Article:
Given that this is a Net Income Make-up Trust – the income will accrue inside the trust and be paid out at a higher percentage rate (determined by the trust documents) to “Make Up” for previous underpayment.

The capital gains will be distributed pro-rata at that time to the couple – at a time when they have no other income and can pay those taxes at the lowest rate 0%. If executed correctly, this alone could save approximately $238,000 in Federal Taxes.

Furthermore they can utilize the large deduction they receive up front to make Roth conversions of their traditional IRAs and minimize or eliminate future RMD’s, saving significantly more in lifetime taxation and enjoying tax free growth and income in retirement.

This is just one potential use case for a Charitable Remainder Trust, the possibilities are nearly endless, yet it is critically important that the client is truly charitably inclined, and they are working with a competent estate planning attorney alongside their trusted financial planner to determine the optimal construction and implementation of this strategy.

The key consideration is how much the trust will cost to set up and maintain, and whether or not those administrative expenses warrant the potential benefits. Expect to pay $3,000+ to have the trust drafted, ongoing investment expenses, etc, make this a powerful, yet potentially expensive strategy.

Clients typically opt for charitable remainder trusts when there is a current or future income need, or to fund an ILIT to manage estate taxes, another potential use case.

For those who want the simplest and least expensive solution, without an income component, a Donor Advised Fund is common.

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Ian Weiner, CFP® | Simply Retire

Richard J. Archer, CDAA, CFA, CFP®, MBA For High-Achieving Professionals Who Want To Optimize Their Peak Earning Years

Although there are clear benefits to CRTs, we’ve had little demand from clients for them. Our typical client has a net worth between $1 million and $7 million and the preferred vehicle for them has been the Donor Advised Fund or DAF.

Donor Advised Funds are simpler and faster to open and use. Clients can donate to them in higher income years and can choose the charitable beneficiaries each year or wait and let the assets grow tax-free. We like DAFs so much and want to encourage our clients to use them, so we don’t charge them any fees to set up and maintain them.

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Richard J. Archer, CDAA, CFA, CFP®, MBA | Archer Investment Management

Kushal Shah, CRPC Integrity |Trust | Personal Service l Raising the Standard for Financial Balance

The biggest pro of a charitable remainder trust is its tax savings. The trustor not only gets a partial tax deduction for their donation to the trust; they also can see a reduction in capital gains, gift, and estate taxes.

CRTs should be considered when a philanthropically inclined individual or couple wants to diversify a highly appreciated investment portfolio, while generating cash flow and get an immediate income tax deduction.

On occasion we do recommend an alternative that is a Charitable Lead Trust. In a Charitable Lead Trust the income from the trust is paid to the beneficiary, which is the designated charitable organization. This is a ideal for a individual who wants to keep the security but does not need the income. The CLT must donate enough money to the charity to qualify for the estate tax deduction.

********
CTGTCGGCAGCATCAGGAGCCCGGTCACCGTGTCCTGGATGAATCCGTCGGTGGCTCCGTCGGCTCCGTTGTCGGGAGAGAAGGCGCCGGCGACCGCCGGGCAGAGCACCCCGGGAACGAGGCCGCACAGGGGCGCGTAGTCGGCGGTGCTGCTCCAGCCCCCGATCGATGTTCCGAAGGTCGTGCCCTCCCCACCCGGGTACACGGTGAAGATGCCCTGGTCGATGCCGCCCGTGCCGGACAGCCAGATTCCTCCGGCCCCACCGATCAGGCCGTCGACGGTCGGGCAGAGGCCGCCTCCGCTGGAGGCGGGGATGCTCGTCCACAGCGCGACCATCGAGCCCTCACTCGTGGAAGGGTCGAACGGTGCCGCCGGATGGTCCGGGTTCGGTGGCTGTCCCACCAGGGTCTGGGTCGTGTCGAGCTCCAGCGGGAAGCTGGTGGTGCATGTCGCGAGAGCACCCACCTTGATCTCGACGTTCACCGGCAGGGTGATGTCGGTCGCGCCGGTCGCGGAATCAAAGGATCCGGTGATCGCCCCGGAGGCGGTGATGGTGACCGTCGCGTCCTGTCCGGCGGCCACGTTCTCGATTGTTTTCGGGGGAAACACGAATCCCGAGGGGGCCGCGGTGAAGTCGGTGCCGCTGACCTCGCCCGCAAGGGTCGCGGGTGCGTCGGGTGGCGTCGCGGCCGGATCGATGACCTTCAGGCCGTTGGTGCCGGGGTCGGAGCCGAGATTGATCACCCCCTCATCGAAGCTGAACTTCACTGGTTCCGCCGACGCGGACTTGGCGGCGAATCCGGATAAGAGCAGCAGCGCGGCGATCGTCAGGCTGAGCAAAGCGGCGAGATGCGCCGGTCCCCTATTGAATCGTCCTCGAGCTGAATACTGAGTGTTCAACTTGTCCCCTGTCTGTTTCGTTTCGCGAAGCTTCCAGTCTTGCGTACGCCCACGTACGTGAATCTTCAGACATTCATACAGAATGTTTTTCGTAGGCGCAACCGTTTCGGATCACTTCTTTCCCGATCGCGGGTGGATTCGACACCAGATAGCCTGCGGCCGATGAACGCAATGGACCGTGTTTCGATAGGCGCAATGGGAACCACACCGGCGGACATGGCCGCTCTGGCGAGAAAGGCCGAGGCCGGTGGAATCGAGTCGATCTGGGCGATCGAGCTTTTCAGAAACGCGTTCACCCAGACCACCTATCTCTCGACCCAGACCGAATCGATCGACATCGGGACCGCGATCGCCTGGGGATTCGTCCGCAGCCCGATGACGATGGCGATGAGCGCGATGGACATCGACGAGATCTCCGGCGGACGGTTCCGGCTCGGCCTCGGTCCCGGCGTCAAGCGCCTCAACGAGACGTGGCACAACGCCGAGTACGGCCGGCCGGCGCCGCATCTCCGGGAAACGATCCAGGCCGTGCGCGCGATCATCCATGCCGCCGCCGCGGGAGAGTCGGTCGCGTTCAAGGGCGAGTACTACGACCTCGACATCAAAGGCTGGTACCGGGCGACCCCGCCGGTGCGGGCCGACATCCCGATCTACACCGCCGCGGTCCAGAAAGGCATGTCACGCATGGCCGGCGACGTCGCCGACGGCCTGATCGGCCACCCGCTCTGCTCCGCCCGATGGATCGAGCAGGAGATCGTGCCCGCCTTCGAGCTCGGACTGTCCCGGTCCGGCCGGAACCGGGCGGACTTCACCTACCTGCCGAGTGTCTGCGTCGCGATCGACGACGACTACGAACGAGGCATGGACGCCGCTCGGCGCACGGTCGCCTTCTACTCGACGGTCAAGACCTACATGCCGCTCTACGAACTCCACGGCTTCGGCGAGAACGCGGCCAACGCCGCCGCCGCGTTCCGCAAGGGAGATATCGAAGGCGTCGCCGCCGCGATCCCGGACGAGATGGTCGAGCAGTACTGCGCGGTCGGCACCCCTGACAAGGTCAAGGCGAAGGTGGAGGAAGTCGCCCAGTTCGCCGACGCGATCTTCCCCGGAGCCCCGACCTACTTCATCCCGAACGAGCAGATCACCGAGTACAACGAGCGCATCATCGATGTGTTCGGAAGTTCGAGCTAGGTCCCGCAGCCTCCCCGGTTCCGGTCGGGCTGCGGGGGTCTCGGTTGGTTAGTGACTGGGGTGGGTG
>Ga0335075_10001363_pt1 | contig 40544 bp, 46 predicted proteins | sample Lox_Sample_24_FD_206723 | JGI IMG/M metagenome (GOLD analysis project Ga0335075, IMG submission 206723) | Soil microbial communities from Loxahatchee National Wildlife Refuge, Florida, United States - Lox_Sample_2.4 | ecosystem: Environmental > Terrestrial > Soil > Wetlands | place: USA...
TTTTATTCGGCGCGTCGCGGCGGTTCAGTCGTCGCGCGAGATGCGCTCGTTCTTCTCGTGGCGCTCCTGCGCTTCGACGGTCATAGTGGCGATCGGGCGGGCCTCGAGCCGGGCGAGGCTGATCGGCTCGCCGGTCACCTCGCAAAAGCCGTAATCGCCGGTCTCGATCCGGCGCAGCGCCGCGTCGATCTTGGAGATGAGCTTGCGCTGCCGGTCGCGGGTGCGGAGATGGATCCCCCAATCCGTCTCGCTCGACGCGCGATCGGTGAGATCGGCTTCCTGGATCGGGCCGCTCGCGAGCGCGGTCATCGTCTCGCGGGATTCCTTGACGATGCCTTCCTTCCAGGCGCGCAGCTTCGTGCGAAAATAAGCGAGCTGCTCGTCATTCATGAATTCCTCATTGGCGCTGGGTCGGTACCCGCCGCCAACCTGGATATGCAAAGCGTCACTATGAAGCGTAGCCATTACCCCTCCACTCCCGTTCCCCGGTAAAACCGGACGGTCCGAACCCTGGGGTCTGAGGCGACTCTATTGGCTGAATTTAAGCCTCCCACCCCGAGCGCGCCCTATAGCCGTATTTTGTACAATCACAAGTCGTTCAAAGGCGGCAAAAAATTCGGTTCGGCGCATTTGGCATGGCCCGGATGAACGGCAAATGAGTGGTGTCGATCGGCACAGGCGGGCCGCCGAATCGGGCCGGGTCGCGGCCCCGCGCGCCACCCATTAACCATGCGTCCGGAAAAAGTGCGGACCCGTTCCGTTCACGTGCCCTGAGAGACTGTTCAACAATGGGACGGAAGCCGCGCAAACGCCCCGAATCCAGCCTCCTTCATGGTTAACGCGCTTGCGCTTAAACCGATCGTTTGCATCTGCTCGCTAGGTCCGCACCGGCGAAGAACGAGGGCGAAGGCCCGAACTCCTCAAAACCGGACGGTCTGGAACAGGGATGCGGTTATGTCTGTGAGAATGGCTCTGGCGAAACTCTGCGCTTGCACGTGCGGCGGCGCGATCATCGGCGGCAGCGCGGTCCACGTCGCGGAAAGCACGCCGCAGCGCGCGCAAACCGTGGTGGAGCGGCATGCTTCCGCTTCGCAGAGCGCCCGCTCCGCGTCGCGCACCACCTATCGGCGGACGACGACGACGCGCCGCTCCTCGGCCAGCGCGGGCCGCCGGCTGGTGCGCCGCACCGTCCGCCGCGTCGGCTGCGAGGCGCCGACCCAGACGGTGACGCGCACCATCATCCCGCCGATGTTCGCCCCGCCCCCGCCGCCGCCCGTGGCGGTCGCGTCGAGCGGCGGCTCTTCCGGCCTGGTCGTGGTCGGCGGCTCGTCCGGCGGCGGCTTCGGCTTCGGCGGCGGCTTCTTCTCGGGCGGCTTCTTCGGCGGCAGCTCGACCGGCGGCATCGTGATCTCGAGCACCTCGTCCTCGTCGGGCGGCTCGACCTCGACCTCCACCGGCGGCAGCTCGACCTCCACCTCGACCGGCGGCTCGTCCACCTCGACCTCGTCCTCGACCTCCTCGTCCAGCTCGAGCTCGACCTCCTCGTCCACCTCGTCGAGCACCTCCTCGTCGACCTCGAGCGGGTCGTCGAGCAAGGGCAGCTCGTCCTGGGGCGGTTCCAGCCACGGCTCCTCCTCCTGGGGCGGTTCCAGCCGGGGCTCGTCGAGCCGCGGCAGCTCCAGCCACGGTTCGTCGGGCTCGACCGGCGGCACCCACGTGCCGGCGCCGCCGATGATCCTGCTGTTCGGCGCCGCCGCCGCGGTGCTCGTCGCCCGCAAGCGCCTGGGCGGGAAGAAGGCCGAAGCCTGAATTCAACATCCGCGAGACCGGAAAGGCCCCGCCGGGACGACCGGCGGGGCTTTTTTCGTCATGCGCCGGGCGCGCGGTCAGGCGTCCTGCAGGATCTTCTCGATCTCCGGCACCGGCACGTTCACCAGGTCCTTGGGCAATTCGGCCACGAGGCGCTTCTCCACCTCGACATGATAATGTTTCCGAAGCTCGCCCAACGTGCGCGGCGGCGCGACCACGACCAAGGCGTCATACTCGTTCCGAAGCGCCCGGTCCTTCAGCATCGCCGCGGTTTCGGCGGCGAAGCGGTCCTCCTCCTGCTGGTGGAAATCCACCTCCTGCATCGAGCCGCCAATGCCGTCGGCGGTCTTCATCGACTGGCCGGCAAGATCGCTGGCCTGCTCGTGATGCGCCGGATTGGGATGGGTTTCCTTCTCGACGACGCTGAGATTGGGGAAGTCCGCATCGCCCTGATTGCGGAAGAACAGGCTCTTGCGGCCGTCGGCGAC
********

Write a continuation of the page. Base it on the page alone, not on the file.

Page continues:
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Kushal Shah, CRPC | DaVinci Capital Partners

Darryl Lyons, CFP®, ChFC®, BFA, AIF Fee Based Fiduciary Advisor

I think a Charitable Remainder Trust (CRT) is an excellent tool to create income while making a significant tax-deductible charitable contribution. However, because of the ease of adoption along with less complexity, Donor Advised Funds have been a preferred tool for many of my clients recently. They certainly have a different method and tax structure, but with proper planning Donor Advised Funds can be a very tax-efficient tool for the charitably inclined.

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Darryl Lyons, CFP®, ChFC®, BFA, AIF | PAX Financial Group


A Charitable Remainder Trust is commonly used by wealthy families to reduce taxes while still providing financial gifts to charities. This financial planning tool offers those in or near retirement with an income stream that can last the rest of their lives but no more than 20 years.

The remaining trust balance is then donated to charitable beneficiaries outlined in the CRT documents. CRATs and CRUTs are two types of Charitable Remainder Trusts to consider. Financial advisors skilled in this area help families with their goals and final wishes. Tax and estate planning benefits can be significant when a CRT is tailored to a family’s objectives.

Mike Zaccardi CFA

About the Author

Mike Zaccardi, CFA®

Mike is a freelance writer for financial advisors and investment firms. He’s a CFA® charterholder and Chartered Market Technician®, and has passed the coursework for the Certified Financial Planner program. 

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To make Wealthtender free for readers, we earn money from advertisers, including financial professionals and firms that pay to be featured. This creates a conflict of interest when we favor their promotion over others. Learn more. Wealthtender is not a client of these financial services providers.